Development

REFORMING A POST-WAR ECONOMY IN FOUR YEARS?

Can a country bring about economic reforms in just four years after a war? This article looks at post-war Georgia where the progress was transformative. She argues that while circumstances differ between countries, the Georgian case demonstrates that coherent and focused efforts can bring about significant transformation in just four years. Yet, sustaining the positive trajectory requires a focus beyond aggressive reform to also include important elements of economic governance and institutional strengthening.

Sri Lanka’s Middle-Income Transition: Thinking Beyond the “Optics”, to the “Mechanics”

‘The middle-income transition’ – a challenge that dozens of countries are grappling with and, as of late, is increasingly being spoken about in Sri Lanka as well. A recent business forum (by LBR-LBO) was one of the first private sector …

TE Digest Editorial – ‘What’s In Our Food?’

The ongoing crisis with imported milk products has made one thing clear – all of us need to pay closer attention to what is in the food we consume and take a greater interest in how it is sourced and produced. Globally, consumers are becoming more discerning – they are getting a lot smarter at identifying produce that is good for their health and places a lower burden on the environment. ‘Eating local’ and ‘going organic’ are no longer just buzzwords. The question of “what’s in our food?” is intrinsically linked to another question – “how do we grow what we eat?”…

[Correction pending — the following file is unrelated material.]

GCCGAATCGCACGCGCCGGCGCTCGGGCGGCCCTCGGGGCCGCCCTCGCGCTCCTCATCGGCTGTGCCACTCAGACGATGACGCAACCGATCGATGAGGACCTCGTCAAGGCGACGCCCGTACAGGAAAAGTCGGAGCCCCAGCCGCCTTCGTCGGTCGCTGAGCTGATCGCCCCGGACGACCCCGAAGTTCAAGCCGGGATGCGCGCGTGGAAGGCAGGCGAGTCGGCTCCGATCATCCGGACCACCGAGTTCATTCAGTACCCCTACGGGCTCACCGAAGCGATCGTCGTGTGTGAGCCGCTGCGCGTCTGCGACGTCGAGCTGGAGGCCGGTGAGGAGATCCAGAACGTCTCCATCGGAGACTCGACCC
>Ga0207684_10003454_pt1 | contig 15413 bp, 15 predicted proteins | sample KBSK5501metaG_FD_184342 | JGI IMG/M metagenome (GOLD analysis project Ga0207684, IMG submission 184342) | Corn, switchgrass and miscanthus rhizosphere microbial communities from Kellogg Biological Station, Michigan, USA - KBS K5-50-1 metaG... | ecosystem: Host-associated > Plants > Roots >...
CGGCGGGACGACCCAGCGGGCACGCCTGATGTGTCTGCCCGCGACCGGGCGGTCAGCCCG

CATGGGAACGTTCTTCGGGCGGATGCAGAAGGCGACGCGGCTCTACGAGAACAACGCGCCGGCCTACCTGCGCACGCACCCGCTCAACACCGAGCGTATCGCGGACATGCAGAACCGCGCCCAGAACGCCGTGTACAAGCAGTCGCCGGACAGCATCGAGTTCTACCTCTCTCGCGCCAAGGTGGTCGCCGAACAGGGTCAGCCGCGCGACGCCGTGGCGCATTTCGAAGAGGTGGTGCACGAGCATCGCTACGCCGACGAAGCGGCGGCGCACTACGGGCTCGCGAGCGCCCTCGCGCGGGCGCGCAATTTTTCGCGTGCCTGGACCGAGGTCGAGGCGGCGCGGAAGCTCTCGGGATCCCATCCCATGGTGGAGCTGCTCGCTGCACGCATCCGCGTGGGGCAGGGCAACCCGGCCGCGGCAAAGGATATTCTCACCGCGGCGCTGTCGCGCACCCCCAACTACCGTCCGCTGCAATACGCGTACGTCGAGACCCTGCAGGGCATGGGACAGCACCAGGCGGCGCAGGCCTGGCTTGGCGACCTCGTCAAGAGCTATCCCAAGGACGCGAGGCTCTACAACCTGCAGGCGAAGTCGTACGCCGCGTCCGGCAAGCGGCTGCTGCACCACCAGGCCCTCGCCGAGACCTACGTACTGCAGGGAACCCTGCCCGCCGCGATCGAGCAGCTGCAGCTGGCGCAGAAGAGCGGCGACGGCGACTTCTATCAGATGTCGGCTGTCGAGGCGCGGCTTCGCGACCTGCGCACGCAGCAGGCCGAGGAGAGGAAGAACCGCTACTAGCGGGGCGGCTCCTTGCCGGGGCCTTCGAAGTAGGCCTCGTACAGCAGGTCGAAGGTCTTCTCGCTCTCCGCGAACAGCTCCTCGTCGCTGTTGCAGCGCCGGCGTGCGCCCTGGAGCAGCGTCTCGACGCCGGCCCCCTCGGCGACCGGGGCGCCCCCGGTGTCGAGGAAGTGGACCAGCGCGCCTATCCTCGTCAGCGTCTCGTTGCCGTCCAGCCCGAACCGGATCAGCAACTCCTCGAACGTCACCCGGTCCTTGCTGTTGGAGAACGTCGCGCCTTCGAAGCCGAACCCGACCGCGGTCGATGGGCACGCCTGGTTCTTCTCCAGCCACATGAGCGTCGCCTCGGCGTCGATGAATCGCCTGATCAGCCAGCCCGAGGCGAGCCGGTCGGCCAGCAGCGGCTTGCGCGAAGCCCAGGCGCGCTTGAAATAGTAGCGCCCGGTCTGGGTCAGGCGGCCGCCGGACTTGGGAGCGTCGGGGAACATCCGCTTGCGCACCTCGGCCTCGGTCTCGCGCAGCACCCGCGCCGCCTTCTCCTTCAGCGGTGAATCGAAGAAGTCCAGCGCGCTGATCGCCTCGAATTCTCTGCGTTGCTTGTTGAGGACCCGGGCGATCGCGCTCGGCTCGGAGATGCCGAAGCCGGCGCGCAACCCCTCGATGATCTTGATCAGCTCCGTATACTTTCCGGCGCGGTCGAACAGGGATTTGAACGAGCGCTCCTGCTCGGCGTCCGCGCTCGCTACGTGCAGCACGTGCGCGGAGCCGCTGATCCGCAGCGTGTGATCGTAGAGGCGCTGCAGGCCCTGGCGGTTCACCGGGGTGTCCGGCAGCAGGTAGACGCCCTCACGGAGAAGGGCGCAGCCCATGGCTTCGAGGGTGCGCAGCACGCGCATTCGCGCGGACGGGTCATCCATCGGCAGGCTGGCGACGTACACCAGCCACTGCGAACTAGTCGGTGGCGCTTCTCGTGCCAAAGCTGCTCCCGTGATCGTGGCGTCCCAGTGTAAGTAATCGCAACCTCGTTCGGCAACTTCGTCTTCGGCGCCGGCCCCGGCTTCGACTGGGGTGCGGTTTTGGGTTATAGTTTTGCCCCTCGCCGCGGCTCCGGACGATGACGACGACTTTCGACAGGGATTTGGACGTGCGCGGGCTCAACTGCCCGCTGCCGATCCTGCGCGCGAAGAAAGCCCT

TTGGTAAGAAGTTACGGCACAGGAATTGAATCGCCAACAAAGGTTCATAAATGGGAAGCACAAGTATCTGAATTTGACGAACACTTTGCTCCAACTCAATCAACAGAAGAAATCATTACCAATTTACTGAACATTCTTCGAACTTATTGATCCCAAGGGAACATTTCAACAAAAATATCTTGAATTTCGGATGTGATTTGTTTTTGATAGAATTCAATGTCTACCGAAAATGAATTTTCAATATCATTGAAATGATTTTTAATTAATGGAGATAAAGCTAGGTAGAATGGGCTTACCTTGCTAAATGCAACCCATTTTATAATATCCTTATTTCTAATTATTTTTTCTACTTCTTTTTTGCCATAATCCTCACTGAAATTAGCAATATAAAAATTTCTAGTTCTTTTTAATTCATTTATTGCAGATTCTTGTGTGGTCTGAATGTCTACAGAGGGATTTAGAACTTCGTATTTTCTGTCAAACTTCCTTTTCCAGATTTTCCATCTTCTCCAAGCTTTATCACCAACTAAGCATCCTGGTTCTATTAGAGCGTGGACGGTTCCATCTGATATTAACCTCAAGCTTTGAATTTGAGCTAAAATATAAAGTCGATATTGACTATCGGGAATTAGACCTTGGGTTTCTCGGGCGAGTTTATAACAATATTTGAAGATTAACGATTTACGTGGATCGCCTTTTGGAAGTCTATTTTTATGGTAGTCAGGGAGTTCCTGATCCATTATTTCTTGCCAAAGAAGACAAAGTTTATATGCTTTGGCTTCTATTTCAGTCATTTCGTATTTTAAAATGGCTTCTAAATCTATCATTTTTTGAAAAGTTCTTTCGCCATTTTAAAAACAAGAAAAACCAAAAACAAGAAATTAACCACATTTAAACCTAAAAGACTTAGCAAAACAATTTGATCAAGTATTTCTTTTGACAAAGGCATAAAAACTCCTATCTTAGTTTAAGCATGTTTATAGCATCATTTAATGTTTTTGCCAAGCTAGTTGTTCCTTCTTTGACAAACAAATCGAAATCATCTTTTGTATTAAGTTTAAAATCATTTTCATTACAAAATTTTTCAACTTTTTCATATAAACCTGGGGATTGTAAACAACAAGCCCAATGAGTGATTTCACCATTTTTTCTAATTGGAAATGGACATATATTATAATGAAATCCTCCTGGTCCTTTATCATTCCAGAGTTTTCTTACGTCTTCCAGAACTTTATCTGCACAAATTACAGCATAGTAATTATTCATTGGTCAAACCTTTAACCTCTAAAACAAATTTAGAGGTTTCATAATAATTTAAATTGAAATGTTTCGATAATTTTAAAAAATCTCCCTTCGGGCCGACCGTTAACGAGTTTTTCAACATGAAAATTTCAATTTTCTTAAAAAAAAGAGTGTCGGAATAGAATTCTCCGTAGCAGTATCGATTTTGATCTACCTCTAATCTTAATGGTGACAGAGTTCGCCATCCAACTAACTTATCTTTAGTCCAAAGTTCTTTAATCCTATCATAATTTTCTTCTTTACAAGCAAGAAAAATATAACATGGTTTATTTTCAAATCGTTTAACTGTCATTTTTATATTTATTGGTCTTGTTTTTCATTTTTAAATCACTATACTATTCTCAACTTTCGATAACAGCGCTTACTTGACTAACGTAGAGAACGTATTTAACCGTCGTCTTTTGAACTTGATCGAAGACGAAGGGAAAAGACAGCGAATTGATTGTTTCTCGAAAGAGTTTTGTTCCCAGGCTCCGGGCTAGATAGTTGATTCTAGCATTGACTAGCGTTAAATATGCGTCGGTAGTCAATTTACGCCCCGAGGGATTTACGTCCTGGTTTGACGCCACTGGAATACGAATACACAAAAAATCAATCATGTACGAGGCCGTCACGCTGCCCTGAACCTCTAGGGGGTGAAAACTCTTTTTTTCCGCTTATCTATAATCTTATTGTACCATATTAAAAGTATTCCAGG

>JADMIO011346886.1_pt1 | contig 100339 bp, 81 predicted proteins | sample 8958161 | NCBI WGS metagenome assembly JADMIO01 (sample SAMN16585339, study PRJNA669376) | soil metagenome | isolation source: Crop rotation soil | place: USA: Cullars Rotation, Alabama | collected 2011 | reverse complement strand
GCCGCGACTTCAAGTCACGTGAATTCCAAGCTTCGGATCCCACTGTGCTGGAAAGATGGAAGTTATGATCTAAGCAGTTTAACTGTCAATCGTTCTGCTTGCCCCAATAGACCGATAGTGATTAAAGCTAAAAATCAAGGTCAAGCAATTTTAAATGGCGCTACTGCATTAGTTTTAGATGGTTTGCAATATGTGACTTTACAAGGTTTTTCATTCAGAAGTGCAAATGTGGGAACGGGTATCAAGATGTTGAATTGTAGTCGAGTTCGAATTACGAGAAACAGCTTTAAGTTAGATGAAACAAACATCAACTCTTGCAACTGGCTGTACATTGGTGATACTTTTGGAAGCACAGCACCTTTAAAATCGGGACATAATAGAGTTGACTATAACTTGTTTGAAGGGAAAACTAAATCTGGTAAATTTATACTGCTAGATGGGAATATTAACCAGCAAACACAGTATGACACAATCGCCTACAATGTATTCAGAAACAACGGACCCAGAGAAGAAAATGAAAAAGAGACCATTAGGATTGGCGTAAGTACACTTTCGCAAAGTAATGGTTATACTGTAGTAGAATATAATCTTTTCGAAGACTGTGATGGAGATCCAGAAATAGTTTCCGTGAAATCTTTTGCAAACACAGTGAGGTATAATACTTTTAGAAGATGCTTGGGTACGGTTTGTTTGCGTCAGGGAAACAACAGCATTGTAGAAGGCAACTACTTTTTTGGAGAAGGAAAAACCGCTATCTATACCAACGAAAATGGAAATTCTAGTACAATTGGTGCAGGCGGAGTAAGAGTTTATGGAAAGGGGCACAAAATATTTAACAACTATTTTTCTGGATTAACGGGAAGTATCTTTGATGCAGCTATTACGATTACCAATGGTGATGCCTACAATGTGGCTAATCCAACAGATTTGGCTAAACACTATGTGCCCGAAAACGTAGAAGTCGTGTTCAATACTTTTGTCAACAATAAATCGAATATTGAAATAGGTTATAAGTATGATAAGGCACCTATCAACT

A Comment on ‘New Educational Policies and Proposals’ for General Education in Sri Lanka

Despite impressive performance in access to education, issues of quality of education, access to higher levels of education and relevance of education has challenged the education sector in the recent past. In this regard, the initiative proposed in the New …

Biodiversity as a Cornerstone of Sustainable Development: A Sri Lankan Perspective

Marking International Day for Biodiversity today (22nd May), Dilani Hirimuthugodage looks at the Sri Lankan interventions in the wake of its ratification of the International Convention on Biological Diversity 19 years ago. She asserts that concrete steps must be taken soon if Sri Lanka is to safeguard its rich bio diversity, in the midst of the rapid development taking place.